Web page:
Leah Litman [AD]


Melissa Murray That suggests that American culture is a court culture, and that is going to be my segue to the next segment, which is all about court culture and query listeners. Can you even have a court culture without the Fifth Circuit?


Leah Litman No.


Kate Shaw Negative.


Leah Litman It’s not possible.


Melissa Murray I say, no, you not possible. Absolutely not possible. And guess what? There’s been all kinds of new shenanigans going down in the Fifth Circuit. So first up, we wanted you all to know that the country’s chief scientist is also now the country’s chief financial policymaker. So a hearty, Strict Scrutiny congratulations to Judge Matthew Kaczmarek, who’s given himself a new promotion. He really contains multitudes. And in addition to being the foremost expert on pharmaceutical regulation in the country, he is now the foremost expert on financial policy. Yes, that is correct. After we recorded our last episode last Friday, Judge Kaczmarek decided to drop a decision. And of course, we just want to note Friday afternoons is exactly the time when you drop something that’s really, really big, when strict scrutiny has already gone to the day and all of the other news outlets aren’t available to cover it. So. Kate, can you tell our listeners what Judge Kaczmarek’s self-styled promotion to chief financial policymaker involves?


Kate Shaw Yeah, so this is how he donned his new hat as the country’s chief financial policymaker by declaring invalid the Biden administration’s new rules, seeking to modify how lenders extend loans and other financial services to low and moderate income Americans. So these are rules that were promulgated by the Federal Reserve, the FDIC, and the office of the Comptroller of the currency, which had all updated rules regarding fair lending.


Melissa Murray These are all fly by night agencies anyway. What are they know about financial policy.


Leah Litman The Fed right? Famously illiterate.


Kate Shaw Nothing compared to Chief financial policymaker Matthew Kaczmarek. Move over. Right. So? So he obviously, in his infinite wisdom, declared these rules invalid. These had been rules designed to address redlining. That is, discriminatory practices where banks offer less advantageous terms or no terms at all to people living in certain areas. The challenge regulations broadened the areas in which lenders were required to extend loans and other services again to low income Americans. And so, of course, Matthew Kaczmarek decided that they were invalid.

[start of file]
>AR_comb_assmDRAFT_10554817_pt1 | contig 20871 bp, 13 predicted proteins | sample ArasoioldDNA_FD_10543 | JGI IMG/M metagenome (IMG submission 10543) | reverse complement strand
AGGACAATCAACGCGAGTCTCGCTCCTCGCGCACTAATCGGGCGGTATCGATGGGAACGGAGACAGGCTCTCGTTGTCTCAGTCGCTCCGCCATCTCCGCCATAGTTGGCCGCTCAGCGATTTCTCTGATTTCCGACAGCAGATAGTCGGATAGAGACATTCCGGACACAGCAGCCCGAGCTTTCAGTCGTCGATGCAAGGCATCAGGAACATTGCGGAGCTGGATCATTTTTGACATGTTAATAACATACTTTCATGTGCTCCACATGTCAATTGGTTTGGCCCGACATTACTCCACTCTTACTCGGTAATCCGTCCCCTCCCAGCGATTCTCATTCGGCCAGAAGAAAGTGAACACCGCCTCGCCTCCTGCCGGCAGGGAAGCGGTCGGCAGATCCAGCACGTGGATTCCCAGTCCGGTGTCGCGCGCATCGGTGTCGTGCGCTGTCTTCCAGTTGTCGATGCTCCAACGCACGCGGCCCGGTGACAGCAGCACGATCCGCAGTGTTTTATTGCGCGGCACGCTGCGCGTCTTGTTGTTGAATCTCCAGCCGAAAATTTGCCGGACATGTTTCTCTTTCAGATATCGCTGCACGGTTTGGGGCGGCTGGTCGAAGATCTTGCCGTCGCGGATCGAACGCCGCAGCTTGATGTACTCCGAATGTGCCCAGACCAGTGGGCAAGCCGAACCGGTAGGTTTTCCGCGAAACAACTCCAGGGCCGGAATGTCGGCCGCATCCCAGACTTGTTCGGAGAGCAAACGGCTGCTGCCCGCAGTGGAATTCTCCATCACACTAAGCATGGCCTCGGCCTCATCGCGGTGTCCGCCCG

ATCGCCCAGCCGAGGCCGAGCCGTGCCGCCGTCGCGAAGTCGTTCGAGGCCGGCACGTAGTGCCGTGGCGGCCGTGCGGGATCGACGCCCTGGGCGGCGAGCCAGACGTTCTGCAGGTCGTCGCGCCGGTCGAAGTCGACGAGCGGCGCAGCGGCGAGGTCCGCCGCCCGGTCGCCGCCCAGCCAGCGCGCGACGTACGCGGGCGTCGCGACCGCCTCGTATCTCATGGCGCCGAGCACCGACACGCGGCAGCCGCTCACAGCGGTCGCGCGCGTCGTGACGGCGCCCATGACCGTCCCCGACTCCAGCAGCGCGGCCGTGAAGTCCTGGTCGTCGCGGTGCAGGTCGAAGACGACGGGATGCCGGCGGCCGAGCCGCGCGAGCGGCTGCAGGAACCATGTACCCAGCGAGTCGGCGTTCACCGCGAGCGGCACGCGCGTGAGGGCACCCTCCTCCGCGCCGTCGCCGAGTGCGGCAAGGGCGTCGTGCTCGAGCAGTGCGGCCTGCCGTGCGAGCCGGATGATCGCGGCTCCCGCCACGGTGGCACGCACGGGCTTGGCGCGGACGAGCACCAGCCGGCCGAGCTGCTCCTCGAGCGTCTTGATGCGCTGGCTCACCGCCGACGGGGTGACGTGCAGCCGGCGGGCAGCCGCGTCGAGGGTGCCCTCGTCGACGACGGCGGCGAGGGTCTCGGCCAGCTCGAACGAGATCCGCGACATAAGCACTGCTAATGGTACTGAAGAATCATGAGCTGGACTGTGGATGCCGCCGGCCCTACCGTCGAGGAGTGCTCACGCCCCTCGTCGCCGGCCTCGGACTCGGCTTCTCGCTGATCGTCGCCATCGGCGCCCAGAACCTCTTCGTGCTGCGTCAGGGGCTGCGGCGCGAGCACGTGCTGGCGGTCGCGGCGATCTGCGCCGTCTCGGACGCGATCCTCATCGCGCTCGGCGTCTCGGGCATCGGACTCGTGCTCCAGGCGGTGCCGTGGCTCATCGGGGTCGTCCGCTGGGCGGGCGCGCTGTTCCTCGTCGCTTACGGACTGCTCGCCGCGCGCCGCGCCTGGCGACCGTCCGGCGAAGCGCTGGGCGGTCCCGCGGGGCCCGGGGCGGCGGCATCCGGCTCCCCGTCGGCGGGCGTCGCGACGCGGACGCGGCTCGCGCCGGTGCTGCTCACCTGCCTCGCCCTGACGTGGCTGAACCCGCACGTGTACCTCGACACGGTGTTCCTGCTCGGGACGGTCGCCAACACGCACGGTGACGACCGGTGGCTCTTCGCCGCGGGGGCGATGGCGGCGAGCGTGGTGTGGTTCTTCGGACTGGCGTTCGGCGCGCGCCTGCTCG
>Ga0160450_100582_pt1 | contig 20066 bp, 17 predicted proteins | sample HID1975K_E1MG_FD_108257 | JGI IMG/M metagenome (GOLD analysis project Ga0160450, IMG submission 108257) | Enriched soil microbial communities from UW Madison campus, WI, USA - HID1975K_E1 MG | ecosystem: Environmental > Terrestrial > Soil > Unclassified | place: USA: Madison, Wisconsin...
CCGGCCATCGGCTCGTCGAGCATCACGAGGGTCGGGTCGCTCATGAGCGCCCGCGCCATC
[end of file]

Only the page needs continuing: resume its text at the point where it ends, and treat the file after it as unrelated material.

Leah Litman And Judge Kaczmarek relied on one of the more lawless doctrines the Supreme Court has fashioned the Major Questions doctrine to reach this conclusion, essentially saying that because the country’s financial policy is kind of a big deal, i.e. major, it should be conducted by judges rather than the fed checks out. I guess one upshot is we also learned that Judge Kaczmarek doesn’t have to go it alone on financial policy for the courts, because the Fifth Circuit decided to themselves release a decision about financial policy for the country. And that court released a decision nuking yet another student debt relief initiative from the Biden administration. So snaps to them, very busy. A Fifth Circuit panel of Edith Jones, Stuart, Kyle Duncan and Cory Wilson, the latter two Trump nominees, invalidated the Department of Education regulations that allow loan forgiveness for people who were misled and defrauded by their schools. That’s right. Let me say that to be clear, the Fifth Circuit said the government was wrong and acted illegally by allowing student debt relief to people defrauded and misled by their schools.


Kate Shaw It is just it is so galling. It sounds like a parody and yet it is not. So the specific rule that the Fifth Circuit invalidated just expanded the grounds for people to obtain debt relief in cases of fraud, and it established a procedure for forgiving debt for groups of students at schools where there had been widespread fraud seems pretty uncontroversial. The rule said that student debt could be discharged if a school made, quote, substantial misrepresentation that misled a borrower in connection with the decision to attend or made a, quote, substantial omission, a fact related to the same. It also provided for possible forgiveness in cases of a school’s failure to perform its obligations under the terms of a contract or engagement in aggressive or deceptive recruitment, conduct, or tactics. And finally, it provided for discharges in cases where students couldn’t complete education because of a school shutdown. And specifically, it defined a shutdown to be when the school ceased to provide educational instruction in programs in which most students at the school were enrolled. And yet the Fifth Circuit said, no, you got to pay your debt anyway. Doesn’t matter. School closed down. Totally defrauded you. Too bad.


Melissa Murray It should be noted that a lot of these schools where there was found to be fraud in the terms provided to student loan borrowers, often the borrowers in those cases were minority students. So black and brown students, students who were first generation, less sophisticated borrowers. And so basically the Fifth Circuit kind of ways in to say that any steps to help those borrowers is just part. Illegal. Because why not? Why not? Just for all of the people who are really mad at the Biden administration for the failure to secure student loan relief. I’m just going to say that the administration is kind of over two what the federal courts at this point. So just again, to make this clear, it’s not that the administration is not doing anything, it’s just that it’s all getting overturned in these hobgoblin courts, literally stocked with movement conservatives who don’t want any kind of income redistribution to anyone except corporations.